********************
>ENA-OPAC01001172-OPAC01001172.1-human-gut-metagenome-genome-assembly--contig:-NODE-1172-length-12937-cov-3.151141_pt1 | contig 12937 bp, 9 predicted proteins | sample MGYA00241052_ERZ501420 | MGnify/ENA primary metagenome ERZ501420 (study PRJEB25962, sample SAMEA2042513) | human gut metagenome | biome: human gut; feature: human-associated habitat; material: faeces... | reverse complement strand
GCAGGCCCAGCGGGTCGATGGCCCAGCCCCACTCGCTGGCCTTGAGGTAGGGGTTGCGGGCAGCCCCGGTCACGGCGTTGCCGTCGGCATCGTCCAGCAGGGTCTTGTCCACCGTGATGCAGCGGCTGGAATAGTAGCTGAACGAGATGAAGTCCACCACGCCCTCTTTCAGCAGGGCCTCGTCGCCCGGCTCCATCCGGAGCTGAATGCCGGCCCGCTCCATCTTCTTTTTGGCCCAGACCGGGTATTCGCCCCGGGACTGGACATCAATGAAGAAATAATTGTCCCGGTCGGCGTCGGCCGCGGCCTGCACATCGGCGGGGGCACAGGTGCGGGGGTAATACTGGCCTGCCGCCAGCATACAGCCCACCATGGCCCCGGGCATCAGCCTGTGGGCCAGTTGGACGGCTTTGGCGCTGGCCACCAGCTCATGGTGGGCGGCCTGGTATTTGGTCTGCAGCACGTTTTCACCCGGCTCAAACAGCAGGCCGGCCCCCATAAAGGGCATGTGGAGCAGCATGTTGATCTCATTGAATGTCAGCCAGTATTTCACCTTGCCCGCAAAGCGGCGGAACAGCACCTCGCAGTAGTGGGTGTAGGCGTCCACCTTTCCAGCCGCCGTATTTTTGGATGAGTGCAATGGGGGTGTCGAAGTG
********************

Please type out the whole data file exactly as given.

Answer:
>ENA-OPAC01001172-OPAC01001172.1-human-gut-metagenome-genome-assembly--contig:-NODE-1172-length-12937-cov-3.151141_pt1 | contig 12937 bp, 9 predicted proteins | sample MGYA00241052_ERZ501420 | MGnify/ENA primary metagenome ERZ501420 (study PRJEB25962, sample SAMEA2042513) | human gut metagenome | biome: human gut; feature: human-associated habitat; material: faeces... | reverse complement strand
GCAGGCCCAGCGGGTCGATGGCCCAGCCCCACTCGCTGGCCTTGAGGTAGGGGTTGCGGGCAGCCCCGGTCACGGCGTTGCCGTCGGCATCGTCCAGCAGGGTCTTGTCCACCGTGATGCAGCGGCTGGAATAGTAGCTGAACGAGATGAAGTCCACCACGCCCTCTTTCAGCAGGGCCTCGTCGCCCGGCTCCATCCGGAGCTGAATGCCGGCCCGCTCCATCTTCTTTTTGGCCCAGACCGGGTATTCGCCCCGGGACTGGACATCAATGAAGAAATAATTGTCCCGGTCGGCGTCGGCCGCGGCCTGCACATCGGCGGGGGCACAGGTGCGGGGGTAATACTGGCCTGCCGCCAGCATACAGCCCACCATGGCCCCGGGCATCAGCCTGTGGGCCAGTTGGACGGCTTTGGCGCTGGCCACCAGCTCATGGTGGGCGGCCTGGTATTTGGTCTGCAGCACGTTTTCACCCGGCTCAAACAGCAGGCCGGCCCCCATAAAGGGCATGTGGAGCAGCATGTTGATCTCATTGAATGTCAGCCAGTATTTCACCTTGCCCGCAAAGCGGCGGAACAGCACCTCGCAGTAGTGGGTGTAGGCGTCCACCTTTCCAGCCGCCGTATTTTTGGATGAGTGCAATGGGGGTGTCGAAGTG